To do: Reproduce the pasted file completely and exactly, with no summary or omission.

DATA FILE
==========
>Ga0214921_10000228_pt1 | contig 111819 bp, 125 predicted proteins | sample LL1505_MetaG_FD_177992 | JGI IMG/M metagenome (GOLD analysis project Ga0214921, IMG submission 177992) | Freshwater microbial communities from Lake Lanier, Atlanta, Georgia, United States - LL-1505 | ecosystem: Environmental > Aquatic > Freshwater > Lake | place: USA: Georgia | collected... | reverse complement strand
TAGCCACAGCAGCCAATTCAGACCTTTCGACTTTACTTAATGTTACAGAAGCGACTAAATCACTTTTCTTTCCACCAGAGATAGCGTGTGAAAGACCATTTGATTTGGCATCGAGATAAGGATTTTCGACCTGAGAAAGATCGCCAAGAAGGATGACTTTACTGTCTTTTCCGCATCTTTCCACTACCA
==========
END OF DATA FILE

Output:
>Ga0214921_10000228_pt1 | contig 111819 bp, 125 predicted proteins | sample LL1505_MetaG_FD_177992 | JGI IMG/M metagenome (GOLD analysis project Ga0214921, IMG submission 177992) | Freshwater microbial communities from Lake Lanier, Atlanta, Georgia, United States - LL-1505 | ecosystem: Environmental > Aquatic > Freshwater > Lake | place: USA: Georgia | collected... | reverse complement strand
TAGCCACAGCAGCCAATTCAGACCTTTCGACTTTACTTAATGTTACAGAAGCGACTAAATCACTTTTCTTTCCACCAGAGATAGCGTGTGAAAGACCATTTGATTTGGCATCGAGATAAGGATTTTCGACCTGAGAAAGATCGCCAAGAAGGATGACTTTACTGTCTTTTCCGCATCTTTCCACTACCA